On appeal, defendant first argues that he was denied due process of law because the photographic identification procedure was unduly suggestive. He claims that the two photographs which the victim picked out had darker backgrounds than the other six photographs, and that they also had the date ‘7–16–68’ written thereon, whereas the other six bore either the date ‘6–27–68’ or ‘3–14–68.’ The victim testified that he did not notice that the photographs he selected had darker hackgrounds than the other photographs, and that he did not notice that they had different dates.

Officer Glenn E. Bordeman, called as a witness by defendant, testified that he showed the victim the mug-shots from which defendant's and Heedley's photographs were selected. Officer Bordemen did not recall noticing that there were differences in the backgrounds or dates of the pictures. He estimated that the victim looked at the photographs for only a minute or less. The victim said nothing about the dates on any of the pictures.

Since the victim had ample opportunity to observe his assailants, and since any dissimilarities between the photographs were insignificant and not obvious to the observer, we cannot say that the photographic identification process was so unduly suggestive as to deny defendant due process of law. (See Simmons v. United States, 390 U.S. 377, 88 S.Ct. 967, 19 L.Ed. 2d 1247; Cf. People v. Pedercine, 256 Cal.App.2d 328, 335, 63 Cal.Rptr. 873.)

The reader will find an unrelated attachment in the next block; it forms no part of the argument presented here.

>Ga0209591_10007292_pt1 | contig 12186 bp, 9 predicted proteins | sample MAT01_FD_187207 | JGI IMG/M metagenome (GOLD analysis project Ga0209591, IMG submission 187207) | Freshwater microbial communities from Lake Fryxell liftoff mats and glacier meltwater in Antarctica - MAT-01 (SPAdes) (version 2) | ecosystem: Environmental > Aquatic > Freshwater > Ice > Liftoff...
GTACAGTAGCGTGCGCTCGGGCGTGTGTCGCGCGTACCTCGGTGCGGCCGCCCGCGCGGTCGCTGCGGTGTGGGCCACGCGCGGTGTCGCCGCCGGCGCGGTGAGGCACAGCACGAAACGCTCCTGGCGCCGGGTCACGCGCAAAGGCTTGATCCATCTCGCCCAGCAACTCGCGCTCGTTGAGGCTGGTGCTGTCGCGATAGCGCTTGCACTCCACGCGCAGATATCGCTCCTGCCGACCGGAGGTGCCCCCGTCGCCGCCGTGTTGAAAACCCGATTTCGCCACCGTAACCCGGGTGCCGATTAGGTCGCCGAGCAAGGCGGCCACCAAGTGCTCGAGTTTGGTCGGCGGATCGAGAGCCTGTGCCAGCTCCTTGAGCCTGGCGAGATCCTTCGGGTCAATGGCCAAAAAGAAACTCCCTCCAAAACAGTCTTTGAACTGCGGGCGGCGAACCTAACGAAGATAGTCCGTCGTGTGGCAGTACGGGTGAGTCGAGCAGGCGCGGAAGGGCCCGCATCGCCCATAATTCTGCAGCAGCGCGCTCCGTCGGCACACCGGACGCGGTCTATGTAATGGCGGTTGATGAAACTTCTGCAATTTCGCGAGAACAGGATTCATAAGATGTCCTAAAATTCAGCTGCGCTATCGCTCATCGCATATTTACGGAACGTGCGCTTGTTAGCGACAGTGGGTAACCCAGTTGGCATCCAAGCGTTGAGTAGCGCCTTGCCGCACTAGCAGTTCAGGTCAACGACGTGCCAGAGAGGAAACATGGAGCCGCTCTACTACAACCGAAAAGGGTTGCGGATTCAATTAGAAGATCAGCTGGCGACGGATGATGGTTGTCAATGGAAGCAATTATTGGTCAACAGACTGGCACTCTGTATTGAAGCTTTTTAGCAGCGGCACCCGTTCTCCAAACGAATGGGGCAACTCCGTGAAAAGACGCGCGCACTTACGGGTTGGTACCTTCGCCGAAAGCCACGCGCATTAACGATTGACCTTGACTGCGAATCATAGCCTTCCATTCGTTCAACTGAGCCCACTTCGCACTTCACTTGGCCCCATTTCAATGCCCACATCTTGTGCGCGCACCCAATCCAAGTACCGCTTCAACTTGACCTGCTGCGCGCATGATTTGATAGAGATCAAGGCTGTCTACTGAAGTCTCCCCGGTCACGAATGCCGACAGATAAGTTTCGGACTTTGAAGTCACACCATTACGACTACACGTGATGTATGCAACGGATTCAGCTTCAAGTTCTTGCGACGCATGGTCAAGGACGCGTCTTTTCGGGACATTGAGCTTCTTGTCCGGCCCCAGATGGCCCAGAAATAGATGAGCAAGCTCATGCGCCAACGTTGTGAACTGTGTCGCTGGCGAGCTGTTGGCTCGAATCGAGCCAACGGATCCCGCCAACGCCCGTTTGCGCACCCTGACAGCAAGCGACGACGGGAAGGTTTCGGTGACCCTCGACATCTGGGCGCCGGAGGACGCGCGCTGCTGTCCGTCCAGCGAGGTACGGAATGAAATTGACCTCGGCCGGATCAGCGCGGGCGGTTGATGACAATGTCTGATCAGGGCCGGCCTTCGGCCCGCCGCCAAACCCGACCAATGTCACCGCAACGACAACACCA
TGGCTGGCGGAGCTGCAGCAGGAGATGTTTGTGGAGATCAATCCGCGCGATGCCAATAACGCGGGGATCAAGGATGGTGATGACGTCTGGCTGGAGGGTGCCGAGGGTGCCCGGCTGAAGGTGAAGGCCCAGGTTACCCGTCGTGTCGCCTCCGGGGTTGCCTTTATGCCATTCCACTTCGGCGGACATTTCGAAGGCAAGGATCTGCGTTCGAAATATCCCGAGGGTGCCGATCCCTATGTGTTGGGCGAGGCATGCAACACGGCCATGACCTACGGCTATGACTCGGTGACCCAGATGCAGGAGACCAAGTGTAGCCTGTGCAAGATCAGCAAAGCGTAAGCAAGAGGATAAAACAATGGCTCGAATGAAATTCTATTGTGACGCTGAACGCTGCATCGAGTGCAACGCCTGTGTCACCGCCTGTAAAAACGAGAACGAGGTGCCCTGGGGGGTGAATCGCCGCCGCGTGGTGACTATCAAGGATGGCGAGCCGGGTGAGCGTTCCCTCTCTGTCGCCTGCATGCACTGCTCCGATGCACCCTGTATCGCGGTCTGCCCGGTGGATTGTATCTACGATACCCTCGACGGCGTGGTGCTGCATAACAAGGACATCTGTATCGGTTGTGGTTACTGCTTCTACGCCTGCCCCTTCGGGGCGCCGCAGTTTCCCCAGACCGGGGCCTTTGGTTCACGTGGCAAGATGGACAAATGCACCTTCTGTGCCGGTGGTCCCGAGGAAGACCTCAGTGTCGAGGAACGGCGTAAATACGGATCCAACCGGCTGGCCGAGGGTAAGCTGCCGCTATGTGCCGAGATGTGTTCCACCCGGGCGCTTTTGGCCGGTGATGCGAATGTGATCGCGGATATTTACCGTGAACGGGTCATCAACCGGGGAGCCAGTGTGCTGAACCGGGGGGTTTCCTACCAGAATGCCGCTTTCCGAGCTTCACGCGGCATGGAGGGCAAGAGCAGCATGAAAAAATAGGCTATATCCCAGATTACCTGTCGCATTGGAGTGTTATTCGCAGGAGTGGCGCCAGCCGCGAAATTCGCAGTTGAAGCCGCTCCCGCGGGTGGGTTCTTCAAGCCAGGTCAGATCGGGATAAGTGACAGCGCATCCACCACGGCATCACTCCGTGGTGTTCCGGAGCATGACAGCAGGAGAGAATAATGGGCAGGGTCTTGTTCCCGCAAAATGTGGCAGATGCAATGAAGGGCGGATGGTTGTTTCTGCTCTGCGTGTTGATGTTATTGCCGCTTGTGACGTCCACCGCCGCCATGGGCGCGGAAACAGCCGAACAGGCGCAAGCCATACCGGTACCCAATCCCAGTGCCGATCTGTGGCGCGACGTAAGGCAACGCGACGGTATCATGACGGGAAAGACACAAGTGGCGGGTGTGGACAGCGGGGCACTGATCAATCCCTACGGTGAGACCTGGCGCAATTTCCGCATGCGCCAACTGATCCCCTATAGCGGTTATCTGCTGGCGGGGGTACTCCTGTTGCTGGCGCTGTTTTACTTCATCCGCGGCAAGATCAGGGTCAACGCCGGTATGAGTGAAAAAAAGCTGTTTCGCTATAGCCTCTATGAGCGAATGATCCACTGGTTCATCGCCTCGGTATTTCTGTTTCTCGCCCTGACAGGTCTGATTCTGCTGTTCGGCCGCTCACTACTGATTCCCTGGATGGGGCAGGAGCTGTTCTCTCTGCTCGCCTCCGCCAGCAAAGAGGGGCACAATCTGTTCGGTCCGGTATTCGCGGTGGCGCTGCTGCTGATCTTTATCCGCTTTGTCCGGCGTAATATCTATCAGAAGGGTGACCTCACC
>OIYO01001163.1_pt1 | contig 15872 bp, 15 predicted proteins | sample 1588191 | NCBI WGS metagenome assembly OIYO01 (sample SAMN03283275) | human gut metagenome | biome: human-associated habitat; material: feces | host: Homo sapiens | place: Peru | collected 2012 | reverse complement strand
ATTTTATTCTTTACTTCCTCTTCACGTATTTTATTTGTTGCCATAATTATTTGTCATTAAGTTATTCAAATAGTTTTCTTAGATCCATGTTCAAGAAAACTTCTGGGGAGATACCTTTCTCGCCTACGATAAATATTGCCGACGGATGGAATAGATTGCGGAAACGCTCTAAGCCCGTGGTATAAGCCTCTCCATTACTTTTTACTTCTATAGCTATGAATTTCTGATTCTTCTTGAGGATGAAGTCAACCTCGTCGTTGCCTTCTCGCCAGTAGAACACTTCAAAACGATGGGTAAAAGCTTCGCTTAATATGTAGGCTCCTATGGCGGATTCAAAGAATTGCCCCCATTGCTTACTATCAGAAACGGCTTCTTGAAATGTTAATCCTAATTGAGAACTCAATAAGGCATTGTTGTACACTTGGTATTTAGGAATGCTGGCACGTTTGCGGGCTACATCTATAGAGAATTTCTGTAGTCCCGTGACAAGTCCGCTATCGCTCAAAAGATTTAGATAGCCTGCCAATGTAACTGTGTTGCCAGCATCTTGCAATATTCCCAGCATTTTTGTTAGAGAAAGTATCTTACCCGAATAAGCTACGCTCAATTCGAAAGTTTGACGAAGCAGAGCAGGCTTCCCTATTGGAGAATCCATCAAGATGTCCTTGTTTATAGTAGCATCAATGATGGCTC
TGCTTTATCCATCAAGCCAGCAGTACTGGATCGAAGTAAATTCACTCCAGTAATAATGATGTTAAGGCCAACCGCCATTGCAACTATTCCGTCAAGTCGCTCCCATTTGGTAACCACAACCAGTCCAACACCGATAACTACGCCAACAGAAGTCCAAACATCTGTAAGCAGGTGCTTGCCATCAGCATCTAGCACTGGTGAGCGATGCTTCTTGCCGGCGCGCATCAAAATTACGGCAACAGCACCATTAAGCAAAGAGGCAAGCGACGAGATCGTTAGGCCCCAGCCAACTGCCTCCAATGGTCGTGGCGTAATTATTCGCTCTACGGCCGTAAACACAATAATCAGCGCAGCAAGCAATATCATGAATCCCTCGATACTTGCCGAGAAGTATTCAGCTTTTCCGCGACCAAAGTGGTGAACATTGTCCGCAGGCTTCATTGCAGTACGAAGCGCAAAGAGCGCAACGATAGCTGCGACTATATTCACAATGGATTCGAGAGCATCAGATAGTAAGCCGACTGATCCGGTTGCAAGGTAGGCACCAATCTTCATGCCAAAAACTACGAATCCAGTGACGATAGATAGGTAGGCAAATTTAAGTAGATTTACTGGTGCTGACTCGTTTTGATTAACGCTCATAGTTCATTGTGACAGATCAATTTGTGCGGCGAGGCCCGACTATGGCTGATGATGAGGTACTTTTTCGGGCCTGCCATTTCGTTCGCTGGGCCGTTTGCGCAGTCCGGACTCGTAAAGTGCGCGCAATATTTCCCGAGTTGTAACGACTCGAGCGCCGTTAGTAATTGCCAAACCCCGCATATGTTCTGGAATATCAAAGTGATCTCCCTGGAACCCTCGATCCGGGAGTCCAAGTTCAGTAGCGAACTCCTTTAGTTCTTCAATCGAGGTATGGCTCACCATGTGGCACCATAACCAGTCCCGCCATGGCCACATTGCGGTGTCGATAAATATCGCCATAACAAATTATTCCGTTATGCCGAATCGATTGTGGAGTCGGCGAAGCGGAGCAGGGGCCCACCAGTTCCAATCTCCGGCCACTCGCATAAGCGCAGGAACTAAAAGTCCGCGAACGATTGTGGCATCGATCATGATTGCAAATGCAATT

Defendant also contends that his conviction should be reversed because he was denied effective aid of counsel. He does not challenge the adequacy of his representation at the trial which led to the present conviction. However, he argues that he was deprived of his right to effective aid of counsel because, afteer a previous conviction of possession of a concealed weapon, his then attorney did not advise him that if he wrote a letter to the judge as requested by the probation officer, the letter could be used against him in subsequent proceedings. Before evidence was taken in the instant case, the district attorney made the following statement: ‘If the defendant chooses to testify I am going to cross-examine him. I dont's know what statements he's made. I would introduce, if the defendant elects to testify that he did not have the gun the night before—There's a case in which he was convicted of possession of the gun and in which he wrote a letter to the judge, saying, ‘I obtained the gun on that night,’ and I would plan to impeach him by that statement made by him at the time he was represented by a counsel in a letter written to the judge, which is in the court file.'2 Defense counsel moved for an order prohibiting use of defendant's letter in the trial for any purpose. After testimony by defendant was taken relative to the motion, the motion was denied, ostensibly on the authority of People v. Alesi, 67 Cal.2d 856, 64 Cal.Rptr. 104, 434 P.2d 360. Defendant thereafter failed to take the stand in his own defense.